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Forming your business correctly is essential to ensure you are protected and you comply with the rules. Learn how to set up your business.

It is likely you will need funding to start your business unless you have your own money. Discover some of the main sources of start up funding.

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Learn why business planning is an essential exercise if your business is to start and grow successfully, attract funding or target new markets.

Marketing matters. It drives sales and helps promote your brand and products. Discover how to market your business and reach your target customers.

Some businesses need a high street location whilst others can be run from home. Understand the key factors from cost to location, size to security.

Your employees can your biggest asset. They can also be your biggest challenge. We explain how to recruitment and manage staff successfully.

It is likely your business could not function without some form of IT. Learn how to specify, buy, maintain and secure your business IT.

Few businesses manage the leap from start up to high-growth business. Learn what it takes to scale up and take your business to the next level.

The small business confidence conundrum

30 September 2016

The small business confidence conundrumConfidence levels in the UK's small businesses community are falling and yet the proportion of businesses planning to grow in the next 12 months has gone up.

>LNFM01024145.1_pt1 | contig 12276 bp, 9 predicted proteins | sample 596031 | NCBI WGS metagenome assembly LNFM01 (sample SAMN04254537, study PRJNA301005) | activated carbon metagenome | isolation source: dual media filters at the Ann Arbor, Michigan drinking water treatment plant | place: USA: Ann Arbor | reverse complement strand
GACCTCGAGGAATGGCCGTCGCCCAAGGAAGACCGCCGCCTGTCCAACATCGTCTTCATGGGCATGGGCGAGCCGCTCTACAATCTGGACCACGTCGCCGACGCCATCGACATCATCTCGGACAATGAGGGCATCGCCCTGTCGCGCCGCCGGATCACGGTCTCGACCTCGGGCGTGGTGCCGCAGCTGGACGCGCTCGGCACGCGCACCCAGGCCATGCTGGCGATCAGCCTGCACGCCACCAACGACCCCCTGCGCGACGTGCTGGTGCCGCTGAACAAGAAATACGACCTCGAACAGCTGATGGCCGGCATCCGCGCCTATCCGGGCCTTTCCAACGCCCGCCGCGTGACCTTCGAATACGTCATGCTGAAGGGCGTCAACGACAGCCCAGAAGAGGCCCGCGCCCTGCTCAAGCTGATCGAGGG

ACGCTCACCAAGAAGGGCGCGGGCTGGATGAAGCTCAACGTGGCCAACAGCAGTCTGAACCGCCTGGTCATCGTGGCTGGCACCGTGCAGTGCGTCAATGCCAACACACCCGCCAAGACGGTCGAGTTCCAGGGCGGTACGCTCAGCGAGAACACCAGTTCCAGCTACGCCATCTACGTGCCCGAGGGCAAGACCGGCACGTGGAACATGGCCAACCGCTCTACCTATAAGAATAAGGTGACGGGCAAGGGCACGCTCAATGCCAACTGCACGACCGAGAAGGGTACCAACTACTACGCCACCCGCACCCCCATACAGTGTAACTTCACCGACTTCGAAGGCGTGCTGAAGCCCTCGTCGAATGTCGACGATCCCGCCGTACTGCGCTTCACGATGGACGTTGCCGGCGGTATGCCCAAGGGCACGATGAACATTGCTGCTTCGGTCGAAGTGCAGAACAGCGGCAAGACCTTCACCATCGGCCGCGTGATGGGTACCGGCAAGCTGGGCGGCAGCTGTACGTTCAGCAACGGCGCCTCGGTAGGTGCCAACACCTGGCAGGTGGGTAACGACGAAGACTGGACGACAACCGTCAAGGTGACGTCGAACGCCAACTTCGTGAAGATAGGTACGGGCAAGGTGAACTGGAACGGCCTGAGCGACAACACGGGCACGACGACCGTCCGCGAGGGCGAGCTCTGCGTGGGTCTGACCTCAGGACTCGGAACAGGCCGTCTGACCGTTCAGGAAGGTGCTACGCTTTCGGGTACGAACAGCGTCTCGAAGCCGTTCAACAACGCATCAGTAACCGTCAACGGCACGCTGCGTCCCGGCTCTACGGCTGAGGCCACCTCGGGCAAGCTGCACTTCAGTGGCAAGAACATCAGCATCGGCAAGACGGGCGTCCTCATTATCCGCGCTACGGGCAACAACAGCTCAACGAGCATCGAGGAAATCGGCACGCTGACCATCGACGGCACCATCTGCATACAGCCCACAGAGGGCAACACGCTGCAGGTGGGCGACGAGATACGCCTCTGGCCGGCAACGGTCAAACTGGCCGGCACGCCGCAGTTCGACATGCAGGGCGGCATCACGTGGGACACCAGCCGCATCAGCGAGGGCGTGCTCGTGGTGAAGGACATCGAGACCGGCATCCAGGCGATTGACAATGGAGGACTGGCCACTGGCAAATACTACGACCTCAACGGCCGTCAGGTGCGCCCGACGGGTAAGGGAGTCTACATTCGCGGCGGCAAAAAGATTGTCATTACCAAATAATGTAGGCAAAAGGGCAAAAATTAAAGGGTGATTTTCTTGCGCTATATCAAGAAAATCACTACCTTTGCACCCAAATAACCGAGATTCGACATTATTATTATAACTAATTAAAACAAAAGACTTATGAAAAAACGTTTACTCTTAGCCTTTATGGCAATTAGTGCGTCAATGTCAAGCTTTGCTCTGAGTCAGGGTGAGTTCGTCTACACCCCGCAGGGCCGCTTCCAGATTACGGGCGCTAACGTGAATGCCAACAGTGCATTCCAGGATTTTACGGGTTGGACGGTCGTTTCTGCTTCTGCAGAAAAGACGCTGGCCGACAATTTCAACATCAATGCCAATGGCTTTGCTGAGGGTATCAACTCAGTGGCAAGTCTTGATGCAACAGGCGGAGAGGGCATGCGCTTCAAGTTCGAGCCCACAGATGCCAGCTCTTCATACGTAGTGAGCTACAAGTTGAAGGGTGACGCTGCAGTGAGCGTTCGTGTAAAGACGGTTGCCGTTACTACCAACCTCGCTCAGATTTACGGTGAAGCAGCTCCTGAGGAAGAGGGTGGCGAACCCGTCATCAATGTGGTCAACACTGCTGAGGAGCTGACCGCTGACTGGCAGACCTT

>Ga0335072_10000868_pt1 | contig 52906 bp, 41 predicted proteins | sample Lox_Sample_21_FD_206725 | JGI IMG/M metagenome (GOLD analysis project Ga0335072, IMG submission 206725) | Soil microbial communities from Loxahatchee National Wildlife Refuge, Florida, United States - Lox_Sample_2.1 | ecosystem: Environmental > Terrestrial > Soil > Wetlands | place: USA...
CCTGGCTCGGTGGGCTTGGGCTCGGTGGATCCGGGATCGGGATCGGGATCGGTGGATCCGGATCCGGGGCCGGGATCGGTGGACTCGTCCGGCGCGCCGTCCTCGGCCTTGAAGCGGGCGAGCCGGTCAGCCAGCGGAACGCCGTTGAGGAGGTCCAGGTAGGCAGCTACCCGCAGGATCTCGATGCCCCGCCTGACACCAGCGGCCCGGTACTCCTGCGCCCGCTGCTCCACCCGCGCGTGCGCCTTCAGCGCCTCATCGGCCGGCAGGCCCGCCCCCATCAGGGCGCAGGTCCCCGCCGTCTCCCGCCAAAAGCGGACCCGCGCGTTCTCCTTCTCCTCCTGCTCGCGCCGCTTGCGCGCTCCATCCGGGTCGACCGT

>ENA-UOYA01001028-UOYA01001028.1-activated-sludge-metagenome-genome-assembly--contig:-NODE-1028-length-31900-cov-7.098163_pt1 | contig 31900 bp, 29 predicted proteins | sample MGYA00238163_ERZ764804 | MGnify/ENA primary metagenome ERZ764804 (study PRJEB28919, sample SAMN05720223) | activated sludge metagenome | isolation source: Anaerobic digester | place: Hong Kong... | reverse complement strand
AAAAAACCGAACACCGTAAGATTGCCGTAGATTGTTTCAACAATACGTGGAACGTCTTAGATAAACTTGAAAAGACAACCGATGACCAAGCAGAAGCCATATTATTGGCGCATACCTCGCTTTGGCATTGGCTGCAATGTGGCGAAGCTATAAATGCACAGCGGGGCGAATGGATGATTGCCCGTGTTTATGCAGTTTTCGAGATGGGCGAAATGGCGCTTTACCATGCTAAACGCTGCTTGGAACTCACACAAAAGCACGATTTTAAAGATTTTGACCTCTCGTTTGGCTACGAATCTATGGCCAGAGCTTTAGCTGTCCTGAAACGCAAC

The findings of the Q3 Small Business Index from the Federation of Small Businesses (FSB) tally with other recent reports that highlight a yawning chasm between small business confidence and actual business results.

The FSB reports that small business headcount, growth and exports have all risen in the past quarter and access to finance has hit record levels. And the share of small businesses aspiring to grow over the next 12 months has risen to 55%; while the share of businesses expecting to downsize, close or hand on the business has fallen to 11%.

And yet small business confidence has now dipped into negative territory for the first time since 2012 and confidence has now fallen for the last three quarters in a row.

This is the first data gathered by the FSB since the referendum. The FSB says there are signs that businesses are "getting on with the job in hand" and, it says, many firms may have "priced in" the impact of the EU referendum result in advance of the vote.

In addition, the FSB report shows that small businesses are hiring, with a net balance of 7% of SMEs increasing headcount this quarter. This is the first time that smaller firms have reported an increase in hiring this year.

A net balance of 15% of small businesses reported an increase in revenues this quarter, up from 7% at the start of the year. However, this net balance is expected to decline to 9% over the next three months, in line with indications that economic growth is likely to slow later this year.

Mike Cherry, FSB national chairman, said: "Small firms are resilient and will survive the current fragile economic outlook, but to avoid an economic slowdown this data should be a wake-call for our elected politicians. We look to the party conferences and upcoming Autumn Statement to green-light infrastructure projects at local and national level, to simplify the tax system and to help reduce the costs of doing business."

Commenting on the FSB report, Dominic Allon, Europe VP and managing director of Intuit QuickBooks, said: "It was inevitable that the referendum vote would put many small businesses on edge. Small firms have to become even more determined to grow over the next year, and this is the kind of spirit that will help carry them through any testing times ahead. The Government needs to play its part too, however, and planned initiatives to ease tax processes and tackle late payments will prove more important than ever to help small businesses thrive."

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